[OPE-L:4489] Re: Marxist economists

From: Rakesh Narpat Bhandari (rakeshb@Stanford.EDU)
Date: Fri Nov 10 2000 - 14:51:57 EST

Do I get myself off the hook by defining a Marxist economist as 
someone who accepts Bortkiewicz's formulation of what the 
transformation problem is (transform the inputs from "values" to 
"prices of production" with the putative invariance conditions of 
total value=total price, mass of surplus value=sum of profits, value 
rate of profit=price rate of profit) and then attempts to solve it 
through simultaneous equations or the more cumbersome iterative 
method? I'll put Marxist critics of political economy on the other 

As for my derogatory reference to Marxist economists, let's see: I 
have been called obstinate, incompetent and unscholarly by Marxist 
economists. Over two or more years of such abuse--to which I now 
respond in kind--I received perhaps two, maybe one letter of private 
support. Don't you think this is a case of the pot calling the kettle 
black? Not that I mind being black. And not that I mind ad hominem 
argument mixed in with honest and deliberate criticism: we are all 
readers of Marx after all.

Moreover, it is also true that several people, Marxist critics of 
political economy included, will not stoop to responding to my honest 
and sometimes clearly enough articulated criticisms (Allin, Paul Z 
and others are of course much appreciated exceptions; they voiced 
criticism and then got on to their heavy work loads). At any rate, 
Marxist economics seems to suffer from academic dogmatism and 
hierarchy as any other discipline. I don't see any point in denying 
this even if Marxist economists are marginalized by their apologist 
colleagues. For which they have my sympathy.

Yours, Rakesh

>Rakesh wrote in [OPE-L:4471]:
>>  It is a matter of the sociology of knowledge why Marx was ever 
>>put > in simultaneous equations and thought to have suffered from a
>>  transformation problem. In that sociology the tremendously
>>  destructive role of Marxist economists should be highlighted, just > as
>>  in history of Communism the destruction wrought by Bolshevism should
>>  get pride of place. See Mattick Sr Marxism: Last Refuge of the
>>  Bourgeoisie? (ME Sharpe, 1983)
>To begin with, the last statement re Bolshevism is a bold assertion 
>which needs to be explained. A simple reference to a single work 
>(which is, btw, not a historical book or even a work which is mainly 
>devoted to this issue) is insufficient.  Also, such an assertion 
>lets imperialism, social democracy and Stalinism off the hook in 
>terms of the "pride of place" re the demise of the communist 
>Even more objectionable, imo, is your assertion about "the 
>tremendously destructive role of Marxist economists". 
>Firstly, there are many different traditions and interpretations in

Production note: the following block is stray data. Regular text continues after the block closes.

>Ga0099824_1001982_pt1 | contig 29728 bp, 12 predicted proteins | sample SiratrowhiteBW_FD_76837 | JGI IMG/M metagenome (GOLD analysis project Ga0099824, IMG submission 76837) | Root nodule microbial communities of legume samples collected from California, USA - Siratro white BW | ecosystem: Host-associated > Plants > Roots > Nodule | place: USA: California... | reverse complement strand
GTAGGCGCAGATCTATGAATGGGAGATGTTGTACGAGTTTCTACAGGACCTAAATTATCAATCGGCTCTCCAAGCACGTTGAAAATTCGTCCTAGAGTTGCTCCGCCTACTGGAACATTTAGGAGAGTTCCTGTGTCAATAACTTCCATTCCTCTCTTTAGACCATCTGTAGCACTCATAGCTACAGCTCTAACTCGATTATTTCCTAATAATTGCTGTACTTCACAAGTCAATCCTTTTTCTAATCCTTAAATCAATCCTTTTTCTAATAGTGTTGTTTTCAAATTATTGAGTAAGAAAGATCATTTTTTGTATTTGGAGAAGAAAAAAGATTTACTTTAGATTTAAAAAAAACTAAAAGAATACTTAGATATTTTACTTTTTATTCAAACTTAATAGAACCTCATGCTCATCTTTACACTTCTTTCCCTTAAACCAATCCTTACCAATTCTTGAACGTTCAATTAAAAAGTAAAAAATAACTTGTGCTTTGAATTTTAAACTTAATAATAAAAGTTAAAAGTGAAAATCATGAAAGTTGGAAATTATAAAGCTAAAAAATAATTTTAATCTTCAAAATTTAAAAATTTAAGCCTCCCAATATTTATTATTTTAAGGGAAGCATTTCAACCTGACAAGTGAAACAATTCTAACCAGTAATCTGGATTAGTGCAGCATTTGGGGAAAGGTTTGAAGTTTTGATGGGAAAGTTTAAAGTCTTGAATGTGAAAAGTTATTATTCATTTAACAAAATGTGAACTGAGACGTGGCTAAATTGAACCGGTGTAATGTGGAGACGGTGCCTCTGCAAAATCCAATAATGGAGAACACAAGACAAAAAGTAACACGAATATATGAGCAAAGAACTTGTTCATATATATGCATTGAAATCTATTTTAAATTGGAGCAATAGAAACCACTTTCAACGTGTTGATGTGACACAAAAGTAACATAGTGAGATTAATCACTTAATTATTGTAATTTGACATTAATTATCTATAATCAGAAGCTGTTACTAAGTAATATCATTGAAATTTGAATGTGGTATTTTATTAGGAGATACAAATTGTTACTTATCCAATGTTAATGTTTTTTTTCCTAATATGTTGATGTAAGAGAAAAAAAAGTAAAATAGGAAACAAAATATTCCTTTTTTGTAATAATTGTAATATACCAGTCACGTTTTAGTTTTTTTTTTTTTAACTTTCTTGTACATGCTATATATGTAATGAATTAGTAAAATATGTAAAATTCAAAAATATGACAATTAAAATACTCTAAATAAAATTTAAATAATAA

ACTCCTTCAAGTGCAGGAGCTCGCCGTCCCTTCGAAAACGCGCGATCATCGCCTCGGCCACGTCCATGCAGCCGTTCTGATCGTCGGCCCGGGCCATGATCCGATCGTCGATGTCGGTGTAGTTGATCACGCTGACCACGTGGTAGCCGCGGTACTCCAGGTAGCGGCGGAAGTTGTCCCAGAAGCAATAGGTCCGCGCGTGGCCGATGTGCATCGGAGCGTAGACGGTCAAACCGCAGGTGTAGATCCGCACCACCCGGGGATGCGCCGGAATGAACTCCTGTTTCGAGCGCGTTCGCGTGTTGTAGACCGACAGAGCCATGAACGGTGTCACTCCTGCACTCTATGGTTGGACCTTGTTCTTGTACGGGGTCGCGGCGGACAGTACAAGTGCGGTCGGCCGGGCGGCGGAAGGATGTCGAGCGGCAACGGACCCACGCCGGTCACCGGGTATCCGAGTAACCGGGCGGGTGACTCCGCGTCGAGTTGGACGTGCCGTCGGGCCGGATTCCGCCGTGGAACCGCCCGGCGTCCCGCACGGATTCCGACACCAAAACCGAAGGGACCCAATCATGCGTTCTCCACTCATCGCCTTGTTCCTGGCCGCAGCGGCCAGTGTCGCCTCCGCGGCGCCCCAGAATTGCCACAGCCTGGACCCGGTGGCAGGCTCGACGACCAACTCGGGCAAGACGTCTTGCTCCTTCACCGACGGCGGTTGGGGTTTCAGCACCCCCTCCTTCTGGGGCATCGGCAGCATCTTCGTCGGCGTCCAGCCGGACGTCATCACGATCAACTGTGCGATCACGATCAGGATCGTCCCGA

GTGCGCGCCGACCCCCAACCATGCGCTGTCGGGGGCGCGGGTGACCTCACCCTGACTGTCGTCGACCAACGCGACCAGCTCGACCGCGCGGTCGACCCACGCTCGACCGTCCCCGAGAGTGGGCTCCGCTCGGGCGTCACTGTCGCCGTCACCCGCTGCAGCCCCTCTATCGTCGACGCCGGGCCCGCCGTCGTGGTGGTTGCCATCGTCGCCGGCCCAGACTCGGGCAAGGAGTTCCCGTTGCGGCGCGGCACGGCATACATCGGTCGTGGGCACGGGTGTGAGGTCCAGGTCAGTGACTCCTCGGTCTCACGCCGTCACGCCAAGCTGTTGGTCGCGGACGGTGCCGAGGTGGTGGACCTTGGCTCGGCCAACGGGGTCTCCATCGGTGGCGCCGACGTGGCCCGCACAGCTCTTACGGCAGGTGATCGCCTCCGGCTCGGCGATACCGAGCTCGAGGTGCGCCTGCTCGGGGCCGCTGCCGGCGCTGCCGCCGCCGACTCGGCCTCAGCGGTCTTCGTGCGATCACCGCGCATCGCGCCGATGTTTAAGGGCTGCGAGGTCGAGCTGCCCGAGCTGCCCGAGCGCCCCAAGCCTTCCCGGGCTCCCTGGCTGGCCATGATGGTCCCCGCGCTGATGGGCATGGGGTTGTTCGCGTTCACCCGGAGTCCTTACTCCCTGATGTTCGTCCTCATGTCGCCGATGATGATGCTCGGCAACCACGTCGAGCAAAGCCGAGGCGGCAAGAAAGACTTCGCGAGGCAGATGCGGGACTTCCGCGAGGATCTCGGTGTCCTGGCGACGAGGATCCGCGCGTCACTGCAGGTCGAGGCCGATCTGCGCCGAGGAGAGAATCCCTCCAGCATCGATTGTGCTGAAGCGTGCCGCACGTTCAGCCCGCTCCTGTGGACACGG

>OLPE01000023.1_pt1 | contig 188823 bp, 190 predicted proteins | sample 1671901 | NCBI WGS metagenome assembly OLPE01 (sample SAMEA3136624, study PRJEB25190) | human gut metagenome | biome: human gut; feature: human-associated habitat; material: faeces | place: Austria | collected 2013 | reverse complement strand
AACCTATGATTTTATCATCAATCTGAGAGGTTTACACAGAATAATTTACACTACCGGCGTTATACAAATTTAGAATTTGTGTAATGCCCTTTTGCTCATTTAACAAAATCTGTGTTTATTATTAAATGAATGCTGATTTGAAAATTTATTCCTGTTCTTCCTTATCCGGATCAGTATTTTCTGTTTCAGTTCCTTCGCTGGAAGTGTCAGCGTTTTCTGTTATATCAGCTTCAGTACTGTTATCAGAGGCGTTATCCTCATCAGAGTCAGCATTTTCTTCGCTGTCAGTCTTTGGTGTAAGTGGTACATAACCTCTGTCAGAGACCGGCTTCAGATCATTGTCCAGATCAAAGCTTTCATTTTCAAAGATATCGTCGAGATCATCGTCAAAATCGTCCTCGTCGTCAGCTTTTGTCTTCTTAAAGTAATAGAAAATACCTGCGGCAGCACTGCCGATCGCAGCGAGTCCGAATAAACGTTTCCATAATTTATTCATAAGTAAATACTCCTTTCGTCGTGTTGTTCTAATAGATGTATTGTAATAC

>the history of Marxist economics. Yet, you infer that the use of 
>simultaneous equations in interpreting Marx can be attributed to a 
>category of people called Marxist economists.
>The inference, further, seems to be that there is something wrong 
>with a group of people who would call themselves Marxist economists. 
>Indeed, the use of this term has been used on this list by others in 
>a derogatory manner previously.
>Let's consider this question some more:
>Most of the people on this list are economists. This is their 
>profession. Most have degrees in economics, belong to professional 
>associations of economists, and teach economics.
>In short, they are economists -- whether they like that designation or not.
>Most of those same people are Marxists.
>That makes them, ipso faco, Marxist economists.
>What's wrong with that? Would you rather that all economists were 
>non-Marxists? Or are you suggesting that there is something 
>unprincipled from a Marxist perspective for a Marxist to be an 
>Would you also point to the "tremendously destructive" role of 
>"Marxist philosophers", "Marxist sociologists", "Marxist 
>historians", "Marxist poets",etc?
>The subject of the history of Marxist economics from a sociology of 
>knowledge perspective might indeed prove interesting. Yet, such a 
>study would almost certainly highlight the lack of homogeneity in 
>terms of theoretical and political perspective of this group.
>Another interesting sociology topic might be to ask how working in 
>the academy affects the nature of intellectual output. Such an 
>investigation could, though, be extended to all disciplines -- 
>including e.g. cultural studies.
>It should also, futher, be remembered that in the history of Marxist 
>economics many of the most influential authors were not economists 
>by profession.
>In any event, I see nothing dishonorable about the title of Marxist 
>economist. Those Marxists who work as economists should wear that 
>title proudly.  It's bad enough when we are ridiculed by other (e.g. 
>mainstream) economists for being Marxist. Why should we, 
>additionally, suffer abuse at the hands on other Marxists?
>In solidarity, Jerry

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